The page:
Theater Masks

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Friday, September 25, 2009

Dialogue vs. Story

Watched the premiere of Flash Forward last night and LOVED it -- despite the dialogue. The story is absolutely compelling, the premise if fascinating, the acting is -- good to very good, and the dialogue - well, the dialogue needs some work. There were scenes that pulled me right of the show because the lines were so awkwardly worded that, despite the fact that we're dealing with sci-fi, I kept thinking "no one would EVER say that!" Fortunately the idea of the show and the promise of the story to come was plenty strong enough to sustain my interest despite this, but I really hope they figure out how to create better dialogue and soon.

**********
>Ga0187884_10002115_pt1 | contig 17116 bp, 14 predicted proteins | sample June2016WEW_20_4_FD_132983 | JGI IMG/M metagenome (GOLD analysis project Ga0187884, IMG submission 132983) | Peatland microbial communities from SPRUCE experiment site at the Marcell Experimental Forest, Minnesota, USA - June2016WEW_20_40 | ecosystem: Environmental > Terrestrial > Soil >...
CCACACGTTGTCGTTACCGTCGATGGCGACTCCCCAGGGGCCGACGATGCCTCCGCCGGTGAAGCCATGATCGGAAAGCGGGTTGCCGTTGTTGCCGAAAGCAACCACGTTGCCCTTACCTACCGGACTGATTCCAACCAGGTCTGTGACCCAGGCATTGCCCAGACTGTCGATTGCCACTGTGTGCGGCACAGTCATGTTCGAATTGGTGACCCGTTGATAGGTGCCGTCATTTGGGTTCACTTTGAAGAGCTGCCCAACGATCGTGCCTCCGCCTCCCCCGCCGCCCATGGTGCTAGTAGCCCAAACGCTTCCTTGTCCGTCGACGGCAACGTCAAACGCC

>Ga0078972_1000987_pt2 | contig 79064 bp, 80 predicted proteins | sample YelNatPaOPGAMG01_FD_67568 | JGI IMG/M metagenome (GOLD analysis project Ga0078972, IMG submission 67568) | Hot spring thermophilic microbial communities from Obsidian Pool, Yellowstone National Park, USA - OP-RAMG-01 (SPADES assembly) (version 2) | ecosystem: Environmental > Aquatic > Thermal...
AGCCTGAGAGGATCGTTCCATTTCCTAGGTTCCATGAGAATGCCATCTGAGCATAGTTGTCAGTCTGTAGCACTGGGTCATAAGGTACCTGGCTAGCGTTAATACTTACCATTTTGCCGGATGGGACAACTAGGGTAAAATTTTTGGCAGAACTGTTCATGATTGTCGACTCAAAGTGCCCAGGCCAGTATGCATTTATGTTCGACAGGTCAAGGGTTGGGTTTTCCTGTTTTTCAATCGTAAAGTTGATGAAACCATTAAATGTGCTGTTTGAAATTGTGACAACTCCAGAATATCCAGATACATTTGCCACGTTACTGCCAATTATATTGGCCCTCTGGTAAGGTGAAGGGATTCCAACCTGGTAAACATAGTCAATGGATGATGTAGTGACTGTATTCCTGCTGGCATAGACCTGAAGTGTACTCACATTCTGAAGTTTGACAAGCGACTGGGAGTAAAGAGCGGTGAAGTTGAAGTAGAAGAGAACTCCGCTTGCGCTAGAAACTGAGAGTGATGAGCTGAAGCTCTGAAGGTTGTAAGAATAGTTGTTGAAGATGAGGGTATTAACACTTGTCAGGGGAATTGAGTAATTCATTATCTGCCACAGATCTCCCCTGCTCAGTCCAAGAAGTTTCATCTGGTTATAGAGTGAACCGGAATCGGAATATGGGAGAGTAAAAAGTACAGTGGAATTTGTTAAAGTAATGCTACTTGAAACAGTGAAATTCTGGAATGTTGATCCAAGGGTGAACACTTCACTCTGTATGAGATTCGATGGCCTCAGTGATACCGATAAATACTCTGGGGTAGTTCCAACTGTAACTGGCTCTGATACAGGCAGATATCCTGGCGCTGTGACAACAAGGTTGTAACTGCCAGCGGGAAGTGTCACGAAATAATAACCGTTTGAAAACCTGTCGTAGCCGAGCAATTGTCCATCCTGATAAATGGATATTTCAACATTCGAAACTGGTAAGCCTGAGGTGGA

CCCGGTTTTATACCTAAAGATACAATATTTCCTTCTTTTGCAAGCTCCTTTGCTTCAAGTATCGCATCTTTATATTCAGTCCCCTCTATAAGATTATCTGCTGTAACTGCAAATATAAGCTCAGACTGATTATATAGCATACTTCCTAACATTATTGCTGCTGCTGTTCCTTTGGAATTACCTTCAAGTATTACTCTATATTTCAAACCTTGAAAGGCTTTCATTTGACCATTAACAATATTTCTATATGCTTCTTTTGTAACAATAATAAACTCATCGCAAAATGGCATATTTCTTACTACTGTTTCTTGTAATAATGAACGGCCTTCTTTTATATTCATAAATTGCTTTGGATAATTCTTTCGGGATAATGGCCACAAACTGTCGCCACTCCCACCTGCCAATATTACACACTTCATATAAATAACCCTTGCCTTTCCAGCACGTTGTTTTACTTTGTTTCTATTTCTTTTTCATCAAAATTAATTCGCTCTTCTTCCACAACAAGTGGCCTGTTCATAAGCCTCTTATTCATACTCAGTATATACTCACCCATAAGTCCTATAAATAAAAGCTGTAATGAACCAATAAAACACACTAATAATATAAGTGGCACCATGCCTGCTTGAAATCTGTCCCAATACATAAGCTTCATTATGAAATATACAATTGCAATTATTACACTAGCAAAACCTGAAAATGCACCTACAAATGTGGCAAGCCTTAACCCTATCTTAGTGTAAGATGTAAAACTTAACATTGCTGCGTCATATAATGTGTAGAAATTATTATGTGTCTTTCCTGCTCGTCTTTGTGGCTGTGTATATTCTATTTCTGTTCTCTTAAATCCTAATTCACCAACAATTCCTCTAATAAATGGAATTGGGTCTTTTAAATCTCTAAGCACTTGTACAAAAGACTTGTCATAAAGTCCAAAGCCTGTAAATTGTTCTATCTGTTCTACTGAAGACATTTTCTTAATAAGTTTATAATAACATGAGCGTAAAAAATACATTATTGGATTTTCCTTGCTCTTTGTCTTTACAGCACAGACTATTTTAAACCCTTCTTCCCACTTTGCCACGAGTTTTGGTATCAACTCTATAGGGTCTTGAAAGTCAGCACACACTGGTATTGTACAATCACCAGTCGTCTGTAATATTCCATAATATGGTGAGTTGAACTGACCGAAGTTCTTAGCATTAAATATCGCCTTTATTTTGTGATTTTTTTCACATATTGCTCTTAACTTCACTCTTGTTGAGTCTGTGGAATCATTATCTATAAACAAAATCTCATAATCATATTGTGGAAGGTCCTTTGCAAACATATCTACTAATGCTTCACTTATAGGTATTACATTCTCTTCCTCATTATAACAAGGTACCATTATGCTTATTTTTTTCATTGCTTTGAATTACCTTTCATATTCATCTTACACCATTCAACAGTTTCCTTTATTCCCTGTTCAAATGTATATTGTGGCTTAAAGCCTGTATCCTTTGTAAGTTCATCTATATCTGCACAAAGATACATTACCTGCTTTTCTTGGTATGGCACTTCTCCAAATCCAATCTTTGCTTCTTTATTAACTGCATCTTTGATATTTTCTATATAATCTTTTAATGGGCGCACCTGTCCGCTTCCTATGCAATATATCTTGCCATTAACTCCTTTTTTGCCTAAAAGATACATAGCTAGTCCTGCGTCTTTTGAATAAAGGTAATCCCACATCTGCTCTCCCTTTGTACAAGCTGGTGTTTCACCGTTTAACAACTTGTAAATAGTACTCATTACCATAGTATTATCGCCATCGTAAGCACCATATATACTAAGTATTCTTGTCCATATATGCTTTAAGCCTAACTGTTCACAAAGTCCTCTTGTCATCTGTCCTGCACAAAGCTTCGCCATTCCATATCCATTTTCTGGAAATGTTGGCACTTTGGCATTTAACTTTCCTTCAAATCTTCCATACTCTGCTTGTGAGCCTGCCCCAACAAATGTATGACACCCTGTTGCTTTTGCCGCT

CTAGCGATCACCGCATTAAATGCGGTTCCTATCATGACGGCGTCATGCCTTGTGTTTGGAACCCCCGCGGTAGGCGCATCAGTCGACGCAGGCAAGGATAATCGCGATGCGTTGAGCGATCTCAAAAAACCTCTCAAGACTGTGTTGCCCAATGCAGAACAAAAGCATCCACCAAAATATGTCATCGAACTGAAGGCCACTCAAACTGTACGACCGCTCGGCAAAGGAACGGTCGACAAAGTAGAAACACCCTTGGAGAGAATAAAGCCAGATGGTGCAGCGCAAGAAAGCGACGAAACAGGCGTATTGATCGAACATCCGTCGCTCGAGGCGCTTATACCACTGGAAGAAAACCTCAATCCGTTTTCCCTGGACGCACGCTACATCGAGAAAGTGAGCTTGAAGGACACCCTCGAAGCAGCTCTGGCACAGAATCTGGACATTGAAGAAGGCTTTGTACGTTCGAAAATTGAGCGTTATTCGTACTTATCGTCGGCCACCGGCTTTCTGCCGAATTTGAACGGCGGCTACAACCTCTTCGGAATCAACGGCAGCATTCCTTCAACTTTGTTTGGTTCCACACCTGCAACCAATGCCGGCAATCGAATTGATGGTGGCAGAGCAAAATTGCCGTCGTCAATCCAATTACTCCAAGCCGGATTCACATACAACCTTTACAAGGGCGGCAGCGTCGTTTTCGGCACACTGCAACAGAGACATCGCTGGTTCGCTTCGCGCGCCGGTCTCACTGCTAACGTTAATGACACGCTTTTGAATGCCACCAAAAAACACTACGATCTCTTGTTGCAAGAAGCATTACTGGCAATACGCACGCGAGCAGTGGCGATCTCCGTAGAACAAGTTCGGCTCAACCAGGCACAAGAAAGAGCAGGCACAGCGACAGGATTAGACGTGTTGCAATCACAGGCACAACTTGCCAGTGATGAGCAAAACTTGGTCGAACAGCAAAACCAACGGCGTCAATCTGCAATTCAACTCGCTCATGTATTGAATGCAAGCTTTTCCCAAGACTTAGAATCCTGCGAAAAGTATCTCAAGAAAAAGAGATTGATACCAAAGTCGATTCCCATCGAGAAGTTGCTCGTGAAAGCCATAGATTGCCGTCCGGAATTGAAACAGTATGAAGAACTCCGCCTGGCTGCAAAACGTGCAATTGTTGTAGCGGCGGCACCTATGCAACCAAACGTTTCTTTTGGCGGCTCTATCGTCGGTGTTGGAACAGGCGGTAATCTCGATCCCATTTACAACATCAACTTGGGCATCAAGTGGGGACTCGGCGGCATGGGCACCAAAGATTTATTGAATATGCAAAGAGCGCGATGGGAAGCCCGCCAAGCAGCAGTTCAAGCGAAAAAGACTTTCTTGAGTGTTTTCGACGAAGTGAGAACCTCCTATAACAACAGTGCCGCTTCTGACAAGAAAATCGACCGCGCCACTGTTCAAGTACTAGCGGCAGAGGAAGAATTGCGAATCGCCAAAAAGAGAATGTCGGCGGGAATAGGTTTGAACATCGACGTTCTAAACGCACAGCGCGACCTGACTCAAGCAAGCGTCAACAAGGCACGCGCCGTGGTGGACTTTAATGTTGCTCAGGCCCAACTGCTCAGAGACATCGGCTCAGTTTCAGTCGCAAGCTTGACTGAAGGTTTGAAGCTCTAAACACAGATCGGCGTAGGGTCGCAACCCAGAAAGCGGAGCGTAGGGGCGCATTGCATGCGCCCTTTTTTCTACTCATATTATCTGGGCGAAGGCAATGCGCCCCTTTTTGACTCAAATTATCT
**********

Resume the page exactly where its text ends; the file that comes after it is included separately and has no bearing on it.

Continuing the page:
Dialogue can make or break a TV show or movie at times (a strong enough story can survive weak dialogue to a degree, but weak dialogue will KILL anything that isn't at the top of its game story-wise), and I think that's just as true in writing, if not more so. At least with visual media we have an actor who can get us past some of the dialogue provided they're talented enough, but if it's left to our own imagination? I don't know how other people read necessarily, but I always "act out" scenes in my head. If the dialogue feels forced or not realistic (I'm looking at you, Dan Brown) then I'm pulled out of the story instantly. I'm sure I'm guilty of writing a clunker line or two of dialogue myself, but the episode emphasized for me just how important it is to make sure what characters say sounds as natural as possible.

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